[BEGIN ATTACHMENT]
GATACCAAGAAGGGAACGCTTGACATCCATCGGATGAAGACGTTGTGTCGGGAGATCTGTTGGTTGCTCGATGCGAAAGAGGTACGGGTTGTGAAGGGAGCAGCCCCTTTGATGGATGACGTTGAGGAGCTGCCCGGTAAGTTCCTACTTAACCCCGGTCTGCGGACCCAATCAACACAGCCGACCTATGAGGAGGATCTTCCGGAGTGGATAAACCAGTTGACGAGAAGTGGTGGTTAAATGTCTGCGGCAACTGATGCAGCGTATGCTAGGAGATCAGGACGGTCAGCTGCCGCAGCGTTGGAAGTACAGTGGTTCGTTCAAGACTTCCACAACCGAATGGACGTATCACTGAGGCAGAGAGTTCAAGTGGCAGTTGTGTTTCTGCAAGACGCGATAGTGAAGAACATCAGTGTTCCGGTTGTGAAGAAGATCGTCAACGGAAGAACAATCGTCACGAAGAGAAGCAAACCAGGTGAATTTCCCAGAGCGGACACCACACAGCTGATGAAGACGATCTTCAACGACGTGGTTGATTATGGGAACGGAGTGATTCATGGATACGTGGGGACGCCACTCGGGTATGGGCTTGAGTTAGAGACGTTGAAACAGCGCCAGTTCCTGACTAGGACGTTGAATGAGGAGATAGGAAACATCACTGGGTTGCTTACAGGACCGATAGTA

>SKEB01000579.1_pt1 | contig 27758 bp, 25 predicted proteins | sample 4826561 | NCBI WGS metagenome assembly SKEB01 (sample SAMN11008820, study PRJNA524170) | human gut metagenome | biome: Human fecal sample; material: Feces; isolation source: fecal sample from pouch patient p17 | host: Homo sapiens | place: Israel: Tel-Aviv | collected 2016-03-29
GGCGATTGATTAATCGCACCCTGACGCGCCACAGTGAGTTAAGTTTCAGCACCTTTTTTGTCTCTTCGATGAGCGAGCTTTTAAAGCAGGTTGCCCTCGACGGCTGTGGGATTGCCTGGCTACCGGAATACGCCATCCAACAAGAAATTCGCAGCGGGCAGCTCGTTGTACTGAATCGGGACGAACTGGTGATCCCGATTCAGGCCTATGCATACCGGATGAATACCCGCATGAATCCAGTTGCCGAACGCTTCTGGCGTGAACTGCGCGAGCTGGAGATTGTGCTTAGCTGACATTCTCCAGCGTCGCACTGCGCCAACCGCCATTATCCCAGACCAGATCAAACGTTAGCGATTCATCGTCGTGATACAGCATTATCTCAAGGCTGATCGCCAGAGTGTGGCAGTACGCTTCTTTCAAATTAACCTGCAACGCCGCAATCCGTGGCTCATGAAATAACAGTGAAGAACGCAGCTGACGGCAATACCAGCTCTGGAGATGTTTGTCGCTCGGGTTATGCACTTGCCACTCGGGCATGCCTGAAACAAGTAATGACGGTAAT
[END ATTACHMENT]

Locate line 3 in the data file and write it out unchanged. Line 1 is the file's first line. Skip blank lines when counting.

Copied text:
GGCGATTGATTAATCGCACCCTGACGCGCCACAGTGAGTTAAGTTTCAGCACCTTTTTTGTCTCTTCGATGAGCGAGCTTTTAAAGCAGGTTGCCCTCGACGGCTGTGGGATTGCCTGGCTACCGGAATACGCCATCCAACAAGAAATTCGCAGCGGGCAGCTCGTTGTACTGAATCGGGACGAACTGGTGATCCCGATTCAGGCCTATGCATACCGGATGAATACCCGCATGAATCCAGTTGCCGAACGCTTCTGGCGTGAACTGCGCGAGCTGGAGATTGTGCTTAGCTGACATTCTCCAGCGTCGCACTGCGCCAACCGCCATTATCCCAGACCAGATCAAACGTTAGCGATTCATCGTCGTGATACAGCATTATCTCAAGGCTGATCGCCAGAGTGTGGCAGTACGCTTCTTTCAAATTAACCTGCAACGCCGCAATCCGTGGCTCATGAAATAACAGTGAAGAACGCAGCTGACGGCAATACCAGCTCTGGAGATGTTTGTCGCTCGGGTTATGCACTTGCCACTCGGGCATGCCTGAAACAAGTAATGACGGTAAT